As an entrepreneur in Virginia looking to start a business, many business structures are available for your selection. You can decide to go for a sole proprietorship, partnership, Limited Liability Company (LLC), Public Limited Company (PLC), or a corporation. Each of these options has its pros and cons. How will you know the best one to formulate?
This article will help reduce your burden of choice by discussing the pros and cons of an LLC. Read on for more insights!
- Asset Protection
As a business owner, it’s necessary to protect your personal assets from your business. You don’t want to lose everything should your company face a lawsuit or creditors get the right to seize your assets.
An LLC enables you to protect your personal assets. The court and creditors can only touch your business assets to seek compensation. If all the business assets are taken, you’ll have your personal assets to fall back on.
- Management Flexibility
The management of your business is a crucial aspect, where you need to be careful about whom you choose to run your company. If you prefer being a stand-alone owner, you can start Virginia LLC and manage it like a sole proprietor. Still, your business is recognized as an LLC.
Suppose you require assistance in running operations. You can also take one or many partners to run it with you as an LLC. Flexibility in management is beneficial and convenient, especially during upscaling. You aren’t tied down to a specific business structure, outside of which you’d have to change your business classification.
- Pass-Through Taxation
In most cases, when running a business, the state needs you to file taxes for the profits you’ll earn in your business and individual taxes. You’ll tend to spend a lot of money on taxation, not forgetting that it’s double taxation.
A pass-through tax system is where any business profits you earn will first be distributed to the owners and partners of the business. Each partner will then pay taxes under the individual income bracket based on the number of profits received. In no case will you pay taxes twice since you won’t pay tax as a company. You’ll only benefit from this taxation system if you operate an LLC.
However, it’s good to point out that if you’ve chosen to run your LLC under many partners, the law in Virginia requires you to fill out a partnership return form.
- Easy Payouts
During business formation, suppose you adopt many partners. Each must have contributed a given percentage towards raising capital. In most cases, you’d have to distribute profits and losses to each owner based on their share capital. The same applies to a limited liability company.
However, with an LLC, the payout system isn’t rigid. You can all decide how you want to share profits and losses. Your agreement will suffice as long as you document it in your company formulation documents. And if you want to change your agreement, you have to make a request and inform the relevant bodies.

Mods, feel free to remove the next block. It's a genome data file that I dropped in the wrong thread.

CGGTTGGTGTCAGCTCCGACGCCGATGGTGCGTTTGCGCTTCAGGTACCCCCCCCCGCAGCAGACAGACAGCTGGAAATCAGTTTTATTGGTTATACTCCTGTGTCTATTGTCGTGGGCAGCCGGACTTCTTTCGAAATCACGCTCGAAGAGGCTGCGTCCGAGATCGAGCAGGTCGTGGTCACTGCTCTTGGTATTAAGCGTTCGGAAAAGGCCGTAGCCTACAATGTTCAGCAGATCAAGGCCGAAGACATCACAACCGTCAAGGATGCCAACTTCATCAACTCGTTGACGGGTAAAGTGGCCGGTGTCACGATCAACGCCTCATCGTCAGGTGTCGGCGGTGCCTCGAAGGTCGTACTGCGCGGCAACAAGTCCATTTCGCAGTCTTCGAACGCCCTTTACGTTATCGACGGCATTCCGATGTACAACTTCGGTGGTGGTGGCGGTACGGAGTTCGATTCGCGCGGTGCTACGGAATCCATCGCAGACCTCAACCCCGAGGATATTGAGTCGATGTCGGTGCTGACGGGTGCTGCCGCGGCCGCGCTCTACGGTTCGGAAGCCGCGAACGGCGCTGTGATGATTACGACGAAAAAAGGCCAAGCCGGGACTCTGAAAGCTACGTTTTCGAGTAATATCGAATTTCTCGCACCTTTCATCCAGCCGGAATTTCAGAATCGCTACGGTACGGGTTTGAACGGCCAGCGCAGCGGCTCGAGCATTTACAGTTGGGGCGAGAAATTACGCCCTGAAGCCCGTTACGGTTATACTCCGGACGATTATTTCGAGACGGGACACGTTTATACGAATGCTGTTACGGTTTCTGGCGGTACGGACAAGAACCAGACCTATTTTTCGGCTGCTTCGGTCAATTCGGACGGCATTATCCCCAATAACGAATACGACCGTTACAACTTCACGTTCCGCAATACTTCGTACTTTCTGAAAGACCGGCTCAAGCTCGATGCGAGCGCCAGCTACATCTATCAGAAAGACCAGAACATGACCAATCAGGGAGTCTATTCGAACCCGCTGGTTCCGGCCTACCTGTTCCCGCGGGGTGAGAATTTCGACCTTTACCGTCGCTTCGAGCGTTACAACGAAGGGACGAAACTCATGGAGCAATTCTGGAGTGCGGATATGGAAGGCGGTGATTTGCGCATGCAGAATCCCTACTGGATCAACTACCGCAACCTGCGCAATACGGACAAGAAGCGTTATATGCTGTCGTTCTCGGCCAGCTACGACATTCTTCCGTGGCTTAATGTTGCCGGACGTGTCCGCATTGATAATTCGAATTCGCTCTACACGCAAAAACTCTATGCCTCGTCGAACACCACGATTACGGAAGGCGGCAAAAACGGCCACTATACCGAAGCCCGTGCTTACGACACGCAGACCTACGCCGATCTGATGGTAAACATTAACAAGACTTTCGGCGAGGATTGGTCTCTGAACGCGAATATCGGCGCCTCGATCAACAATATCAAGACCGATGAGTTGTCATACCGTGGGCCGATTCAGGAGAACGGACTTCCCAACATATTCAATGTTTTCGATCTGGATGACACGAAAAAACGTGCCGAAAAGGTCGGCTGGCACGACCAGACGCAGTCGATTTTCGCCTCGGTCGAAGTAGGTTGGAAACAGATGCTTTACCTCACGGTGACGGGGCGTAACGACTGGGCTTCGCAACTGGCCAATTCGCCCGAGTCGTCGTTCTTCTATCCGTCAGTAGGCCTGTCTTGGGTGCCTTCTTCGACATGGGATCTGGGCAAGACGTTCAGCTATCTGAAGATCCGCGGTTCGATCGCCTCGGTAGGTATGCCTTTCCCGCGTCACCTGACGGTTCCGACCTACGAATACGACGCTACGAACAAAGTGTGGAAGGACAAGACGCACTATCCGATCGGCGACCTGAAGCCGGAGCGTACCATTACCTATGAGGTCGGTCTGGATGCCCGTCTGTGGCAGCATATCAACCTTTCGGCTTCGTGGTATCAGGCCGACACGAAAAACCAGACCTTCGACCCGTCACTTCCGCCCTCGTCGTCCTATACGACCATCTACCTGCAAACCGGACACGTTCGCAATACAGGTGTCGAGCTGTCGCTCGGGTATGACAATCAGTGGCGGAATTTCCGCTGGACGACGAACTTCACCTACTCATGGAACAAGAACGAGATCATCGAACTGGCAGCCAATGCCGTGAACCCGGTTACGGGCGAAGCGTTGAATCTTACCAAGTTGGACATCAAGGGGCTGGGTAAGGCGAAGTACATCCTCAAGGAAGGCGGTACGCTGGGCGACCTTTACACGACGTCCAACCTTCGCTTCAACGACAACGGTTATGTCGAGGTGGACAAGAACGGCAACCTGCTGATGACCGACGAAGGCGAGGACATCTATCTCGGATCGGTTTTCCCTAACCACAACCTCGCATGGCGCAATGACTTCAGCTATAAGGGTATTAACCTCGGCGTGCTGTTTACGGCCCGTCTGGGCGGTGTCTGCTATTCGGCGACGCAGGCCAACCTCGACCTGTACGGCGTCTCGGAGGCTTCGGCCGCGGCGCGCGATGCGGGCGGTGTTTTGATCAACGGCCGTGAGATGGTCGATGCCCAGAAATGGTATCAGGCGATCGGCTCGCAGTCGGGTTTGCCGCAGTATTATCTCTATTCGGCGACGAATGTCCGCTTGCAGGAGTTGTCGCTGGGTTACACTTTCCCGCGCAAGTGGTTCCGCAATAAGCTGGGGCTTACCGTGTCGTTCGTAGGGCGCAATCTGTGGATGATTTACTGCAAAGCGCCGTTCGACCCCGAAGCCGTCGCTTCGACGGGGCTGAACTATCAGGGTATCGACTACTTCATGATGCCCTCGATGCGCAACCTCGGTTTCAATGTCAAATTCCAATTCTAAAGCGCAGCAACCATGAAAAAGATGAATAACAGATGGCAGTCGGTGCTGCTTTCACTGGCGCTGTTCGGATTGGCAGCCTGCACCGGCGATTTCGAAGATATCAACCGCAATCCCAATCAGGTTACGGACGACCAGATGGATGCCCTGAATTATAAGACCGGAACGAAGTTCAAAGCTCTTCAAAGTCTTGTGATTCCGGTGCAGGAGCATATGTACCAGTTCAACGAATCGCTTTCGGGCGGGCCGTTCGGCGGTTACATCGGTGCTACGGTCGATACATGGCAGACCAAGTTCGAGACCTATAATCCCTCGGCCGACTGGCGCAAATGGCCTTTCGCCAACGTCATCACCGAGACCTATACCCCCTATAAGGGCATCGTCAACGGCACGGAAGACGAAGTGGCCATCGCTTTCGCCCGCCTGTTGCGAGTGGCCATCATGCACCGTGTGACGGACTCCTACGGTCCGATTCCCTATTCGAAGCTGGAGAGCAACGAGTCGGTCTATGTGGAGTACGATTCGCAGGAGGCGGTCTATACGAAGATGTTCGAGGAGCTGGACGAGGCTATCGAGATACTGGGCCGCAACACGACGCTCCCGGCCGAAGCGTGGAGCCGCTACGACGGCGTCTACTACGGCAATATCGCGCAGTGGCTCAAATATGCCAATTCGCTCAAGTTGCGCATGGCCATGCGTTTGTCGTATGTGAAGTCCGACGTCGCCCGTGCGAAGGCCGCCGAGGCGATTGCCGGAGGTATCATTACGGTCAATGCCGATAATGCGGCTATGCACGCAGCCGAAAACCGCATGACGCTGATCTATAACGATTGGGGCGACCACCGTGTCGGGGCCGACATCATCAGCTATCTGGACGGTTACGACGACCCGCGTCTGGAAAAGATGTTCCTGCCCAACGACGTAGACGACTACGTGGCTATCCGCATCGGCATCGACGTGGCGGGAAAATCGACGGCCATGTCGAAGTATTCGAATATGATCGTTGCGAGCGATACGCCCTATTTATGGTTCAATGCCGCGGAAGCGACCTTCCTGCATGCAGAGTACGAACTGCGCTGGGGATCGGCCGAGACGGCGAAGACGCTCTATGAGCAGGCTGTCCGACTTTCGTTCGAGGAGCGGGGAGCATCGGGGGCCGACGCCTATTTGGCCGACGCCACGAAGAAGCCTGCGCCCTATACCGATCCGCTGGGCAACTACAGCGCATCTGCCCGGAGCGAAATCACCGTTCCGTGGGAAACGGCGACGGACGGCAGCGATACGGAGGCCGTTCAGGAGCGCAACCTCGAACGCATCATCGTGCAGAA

May Keep Away Investors
As previously stated, an LLC utilizes a pass-through taxation system. In most cases, this doesn’t sit well with most investors. Most of them prefer not to mix personal finances with business finances, and an LLC defeats this.
- Restricted In Some Industries
Although management is flexible, not everyone can wake up and decide to start a limited liability company. The law prohibits some professionals in service provision from operating an LLC, and these professionals are insurance companies, doctors, banks, etc. They’ve taken an oath to always act in good faith. Should any of them go against this and do some malpractice, they need to pay for their actions as individuals. An LLC defeats this purpose since its assets are protected in one.
However, they’re allowed to start a Professional Limited Liability Company, not just a generally limited liability company.
- Additional Costs
In Virginia, your business operational costs go beyond the amount you’ll pay for your LLC registration. The registration fee is often USD$50 on average. After this payment, you’ll then pay the same amount each year, in the second month, after the month you registered your business.
There are penalties associated with late payments, on average USD$25. However, should you fail to pay the renewal fee by the third month each year, the state can dissolve your LLC. You’ll have to re-register and incur the costs all over again. The other disadvantage of this is that until you register your LLC company again for dissolution, your personal assets are susceptible to lawsuits, and the court or creditors can seize them.
A limited liability company is a lucrative business entity to form, as long as you do it right. This article has discussed the pros and cons of this business structure. With this information, you can decide whether to formulate an LLC. Make the right decision, the one that won’t hurt you or your business in the future.